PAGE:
Women of the Revolution: Forgotten Already?

Well, it seems the Daily Show stole my idea of discussing the role of women in the recent Middle East democracy protests.  Although I probably can’t out-funny Kristen Schaal, I’ll at least give you guys my take on what’s been happening with these female activists and why exactly their voices are not being heard.

First, the basics: as Human Rights Watch has reported,  women in Tunisia and Egypt played a huge role in the protests movements that brought down their dictatorships.  Unfortunately, now that the “dust has settled”, it seems that the feminist hope bubble has been popped; women are being completed excluded for the transition government in Egypt, only two females were appointed to the Tunisian transition government, and as the Daily Show reported, many are now basically being told they should go home and mop the floors rather than get involved in the “sausage fest” (as Kristen would say) that is political governance.

Honestly, this really shouldn’t surprise even the most optimistic of American feminists; women’s rights have always been bargaining chips in the political battles between social liberals and conservatives.  For those of you in the older feminist crowd, you might still remember my angry rant about the Hyde amendment and it’s addition to the 2010 health care bill; I would venture that a “Hyde-like” phenomenon is exactly what’s happening now in Egypt and Tunisia.  Now that the revolutions are over, the political and social divisions of these Middle Eastern societies are showing and, consequently, the transition governments are o.k. with making the ‘petty’ sacrifice of women’s rights in order to appease the social conservative/Islamist political camp.  After all, they’ve got bigger issues to fry than worrying about such minor things like a 50 year personal code that prohibits polygamy and protects women’s divorce rights, right?

Well, once again I don’t have the solutions, but at the least I would say we women need to be more aggressive about our goals.  It is sad to realize how time and time again, feminists around the world have risen up against political oppression, war, corruption, only to subsequently be ignored or abused.  Did Iranian women rise up against the Shah only to be denigrated to second class citizens under male guardianship?  Did Egyptian women suffer virginity tests only to be completely excluded from the new government, sexually harassed, and then belittled by misogynist men?  Perhaps it’s time women broke the pattern of merely participating in protest movements and instead took solid leadership roles.  After all, if more females were actually political representatives and leaders, chances are those sexist, anti-women bills would have a lot more difficulty passing Parliaments/Congress/whatever legislative system said country maintains.  We feminists should not merely be some faces in a crowd; we should be the names that grace Time Magazine articles and earn the praise of Google search engines.  Only by making ourselves part of the leadership can we truly create the feminist, egalitarian society that we so desire.  And on that final note of sweeping rhetoric, here’s a website dedicated to getting more women working in U.S. Congress, on the off-chance that this little rant has made you want to get involved with the cause (at least in the U.S.; I sadly don’t know of any aid groups dedicated to helping Tunisian and Egyptian female leaders).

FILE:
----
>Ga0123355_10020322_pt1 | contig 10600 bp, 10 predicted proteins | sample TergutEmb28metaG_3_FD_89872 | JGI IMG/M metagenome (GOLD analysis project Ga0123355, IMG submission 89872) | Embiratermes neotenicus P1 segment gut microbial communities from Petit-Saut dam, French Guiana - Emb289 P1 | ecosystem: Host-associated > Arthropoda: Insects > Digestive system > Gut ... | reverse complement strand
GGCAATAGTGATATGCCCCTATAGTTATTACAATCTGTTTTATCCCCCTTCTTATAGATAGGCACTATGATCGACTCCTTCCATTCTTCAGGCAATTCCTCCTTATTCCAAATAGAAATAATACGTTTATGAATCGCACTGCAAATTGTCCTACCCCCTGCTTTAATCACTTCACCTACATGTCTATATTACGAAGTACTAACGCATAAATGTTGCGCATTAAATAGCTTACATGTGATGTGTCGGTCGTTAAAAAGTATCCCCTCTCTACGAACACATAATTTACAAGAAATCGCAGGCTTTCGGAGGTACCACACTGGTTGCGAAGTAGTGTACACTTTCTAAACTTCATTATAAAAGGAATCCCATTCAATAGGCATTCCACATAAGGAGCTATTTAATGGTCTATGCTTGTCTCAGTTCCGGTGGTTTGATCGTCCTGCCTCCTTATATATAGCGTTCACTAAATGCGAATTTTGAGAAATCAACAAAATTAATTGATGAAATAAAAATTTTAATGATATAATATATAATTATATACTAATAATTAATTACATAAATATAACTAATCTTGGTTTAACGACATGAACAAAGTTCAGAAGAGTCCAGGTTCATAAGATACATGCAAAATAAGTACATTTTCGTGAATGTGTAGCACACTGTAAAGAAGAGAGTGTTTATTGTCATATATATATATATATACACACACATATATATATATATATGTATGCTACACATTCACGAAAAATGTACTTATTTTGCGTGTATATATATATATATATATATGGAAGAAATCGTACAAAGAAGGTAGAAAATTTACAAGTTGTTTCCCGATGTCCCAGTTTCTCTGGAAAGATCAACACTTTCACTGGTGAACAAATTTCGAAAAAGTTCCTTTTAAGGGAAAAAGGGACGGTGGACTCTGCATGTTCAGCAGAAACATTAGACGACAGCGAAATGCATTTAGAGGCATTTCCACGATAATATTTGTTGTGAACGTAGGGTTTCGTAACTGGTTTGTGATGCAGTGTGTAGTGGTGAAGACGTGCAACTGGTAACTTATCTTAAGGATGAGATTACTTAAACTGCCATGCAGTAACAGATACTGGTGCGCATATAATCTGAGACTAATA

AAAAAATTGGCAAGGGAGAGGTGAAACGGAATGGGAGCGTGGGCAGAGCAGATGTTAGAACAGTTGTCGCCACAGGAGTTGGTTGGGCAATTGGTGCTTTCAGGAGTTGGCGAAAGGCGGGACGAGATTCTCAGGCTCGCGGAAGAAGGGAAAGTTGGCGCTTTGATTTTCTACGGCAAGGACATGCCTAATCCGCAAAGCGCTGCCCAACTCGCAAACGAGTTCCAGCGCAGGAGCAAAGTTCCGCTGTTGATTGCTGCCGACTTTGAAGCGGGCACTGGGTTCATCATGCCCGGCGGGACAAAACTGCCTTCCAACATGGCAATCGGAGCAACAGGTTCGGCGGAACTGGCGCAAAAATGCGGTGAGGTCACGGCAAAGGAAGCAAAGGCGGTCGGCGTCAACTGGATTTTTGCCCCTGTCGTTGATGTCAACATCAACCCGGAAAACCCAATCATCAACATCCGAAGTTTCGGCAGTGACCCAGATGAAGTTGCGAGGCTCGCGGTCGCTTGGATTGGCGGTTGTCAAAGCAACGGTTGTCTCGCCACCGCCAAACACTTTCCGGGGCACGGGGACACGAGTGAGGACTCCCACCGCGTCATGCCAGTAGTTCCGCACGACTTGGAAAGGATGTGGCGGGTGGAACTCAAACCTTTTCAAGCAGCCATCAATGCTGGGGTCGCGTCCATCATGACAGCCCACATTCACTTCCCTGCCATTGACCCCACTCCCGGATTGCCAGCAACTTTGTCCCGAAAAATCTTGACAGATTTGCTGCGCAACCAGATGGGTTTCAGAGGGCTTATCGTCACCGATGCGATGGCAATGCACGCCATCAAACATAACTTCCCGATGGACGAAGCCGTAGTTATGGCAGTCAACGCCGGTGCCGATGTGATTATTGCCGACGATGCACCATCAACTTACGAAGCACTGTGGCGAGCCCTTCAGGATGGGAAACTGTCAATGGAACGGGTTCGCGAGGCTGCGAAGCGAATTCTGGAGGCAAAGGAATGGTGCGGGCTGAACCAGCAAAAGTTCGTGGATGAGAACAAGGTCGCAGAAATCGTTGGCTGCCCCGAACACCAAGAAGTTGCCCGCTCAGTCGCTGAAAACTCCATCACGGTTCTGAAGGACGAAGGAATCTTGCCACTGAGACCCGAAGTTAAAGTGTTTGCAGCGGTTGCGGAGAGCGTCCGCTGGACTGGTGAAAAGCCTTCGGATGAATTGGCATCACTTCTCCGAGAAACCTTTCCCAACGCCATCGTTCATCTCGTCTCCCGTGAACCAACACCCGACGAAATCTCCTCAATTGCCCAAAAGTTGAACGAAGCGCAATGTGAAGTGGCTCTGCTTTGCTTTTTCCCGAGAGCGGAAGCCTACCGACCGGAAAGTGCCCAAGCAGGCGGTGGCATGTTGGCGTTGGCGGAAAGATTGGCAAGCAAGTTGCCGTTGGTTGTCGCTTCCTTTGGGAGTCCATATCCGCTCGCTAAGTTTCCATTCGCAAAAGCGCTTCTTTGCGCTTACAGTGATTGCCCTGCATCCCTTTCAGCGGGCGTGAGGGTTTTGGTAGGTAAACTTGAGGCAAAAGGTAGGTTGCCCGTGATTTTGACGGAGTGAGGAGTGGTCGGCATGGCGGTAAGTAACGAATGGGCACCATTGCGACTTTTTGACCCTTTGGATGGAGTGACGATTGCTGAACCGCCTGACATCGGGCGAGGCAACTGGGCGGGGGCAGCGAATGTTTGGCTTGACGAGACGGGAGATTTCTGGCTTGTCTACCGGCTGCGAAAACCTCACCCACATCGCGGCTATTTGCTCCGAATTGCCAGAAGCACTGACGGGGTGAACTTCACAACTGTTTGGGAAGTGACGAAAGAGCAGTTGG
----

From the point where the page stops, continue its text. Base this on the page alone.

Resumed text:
One thought on “Women of the Revolution: Forgotten Already?

  1. Great post! It inspired the topic for mine. Politics are something I am always thinking about, whether or not I really want to be. What with the political hotbed that is the US now, and even more so overseas, it’s far too easy for women to be forgotten and pushed into corners once again. Your point of how women need to take leadership roles and be more aggressive is a good one, though maybe more immediately possible in some countries vs. others. It reminded me also of how women like Lucy Stone fought for women’s suffrage amidst World War I (a man’s issue) and dealt with public outrage at the fact they wouldn’t stop pushing for rights in a time of crisis. Aren’t lack of rights also a crisis? Too many times have ‘larger’ social issues taken the place of what should be a movement for furthering women in politics, etc.

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